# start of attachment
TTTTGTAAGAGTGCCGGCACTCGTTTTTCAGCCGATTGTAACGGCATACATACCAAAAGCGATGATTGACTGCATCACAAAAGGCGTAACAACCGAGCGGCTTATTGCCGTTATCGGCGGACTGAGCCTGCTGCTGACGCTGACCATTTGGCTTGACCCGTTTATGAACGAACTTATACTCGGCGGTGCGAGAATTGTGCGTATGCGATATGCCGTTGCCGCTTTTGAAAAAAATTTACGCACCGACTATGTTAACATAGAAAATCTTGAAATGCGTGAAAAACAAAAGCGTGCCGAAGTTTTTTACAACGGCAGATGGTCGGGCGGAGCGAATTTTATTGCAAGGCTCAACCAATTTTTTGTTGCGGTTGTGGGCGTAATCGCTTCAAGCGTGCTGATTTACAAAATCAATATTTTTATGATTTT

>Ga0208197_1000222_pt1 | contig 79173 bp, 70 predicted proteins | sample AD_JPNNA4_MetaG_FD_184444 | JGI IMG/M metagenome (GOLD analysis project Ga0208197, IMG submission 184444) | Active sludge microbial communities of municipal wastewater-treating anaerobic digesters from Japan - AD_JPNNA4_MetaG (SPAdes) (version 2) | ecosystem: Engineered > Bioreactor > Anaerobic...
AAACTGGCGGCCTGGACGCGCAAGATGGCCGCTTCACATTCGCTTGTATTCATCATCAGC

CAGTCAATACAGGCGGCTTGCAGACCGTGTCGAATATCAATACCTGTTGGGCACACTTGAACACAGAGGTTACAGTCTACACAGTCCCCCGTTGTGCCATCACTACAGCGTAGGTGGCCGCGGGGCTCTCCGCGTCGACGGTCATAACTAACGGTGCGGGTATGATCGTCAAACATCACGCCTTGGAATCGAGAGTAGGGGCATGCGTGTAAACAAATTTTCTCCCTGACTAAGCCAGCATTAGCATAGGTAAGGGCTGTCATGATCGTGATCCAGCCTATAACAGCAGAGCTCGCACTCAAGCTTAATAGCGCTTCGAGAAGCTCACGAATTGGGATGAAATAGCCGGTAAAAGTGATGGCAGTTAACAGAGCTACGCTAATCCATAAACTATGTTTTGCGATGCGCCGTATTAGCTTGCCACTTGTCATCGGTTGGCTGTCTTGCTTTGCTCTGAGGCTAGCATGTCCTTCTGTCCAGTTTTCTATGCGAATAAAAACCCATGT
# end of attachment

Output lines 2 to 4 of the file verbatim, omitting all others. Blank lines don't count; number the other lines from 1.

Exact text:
>Ga0208197_1000222_pt1 | contig 79173 bp, 70 predicted proteins | sample AD_JPNNA4_MetaG_FD_184444 | JGI IMG/M metagenome (GOLD analysis project Ga0208197, IMG submission 184444) | Active sludge microbial communities of municipal wastewater-treating anaerobic digesters from Japan - AD_JPNNA4_MetaG (SPAdes) (version 2) | ecosystem: Engineered > Bioreactor > Anaerobic...
AAACTGGCGGCCTGGACGCGCAAGATGGCCGCTTCACATTCGCTTGTATTCATCATCAGC

CAGTCAATACAGGCGGCTTGCAGACCGTGTCGAATATCAATACCTGTTGGGCACACTTGAACACAGAGGTTACAGTCTACACAGTCCCCCGTTGTGCCATCACTACAGCGTAGGTGGCCGCGGGGCTCTCCGCGTCGACGGTCATAACTAACGGTGCGGGTATGATCGTCAAACATCACGCCTTGGAATCGAGAGTAGGGGCATGCGTGTAAACAAATTTTCTCCCTGACTAAGCCAGCATTAGCATAGGTAAGGGCTGTCATGATCGTGATCCAGCCTATAACAGCAGAGCTCGCACTCAAGCTTAATAGCGCTTCGAGAAGCTCACGAATTGGGATGAAATAGCCGGTAAAAGTGATGGCAGTTAACAGAGCTACGCTAATCCATAAACTATGTTTTGCGATGCGCCGTATTAGCTTGCCACTTGTCATCGGTTGGCTGTCTTGCTTTGCTCTGAGGCTAGCATGTCCTTCTGTCCAGTTTTCTATGCGAATAAAAACCCATGT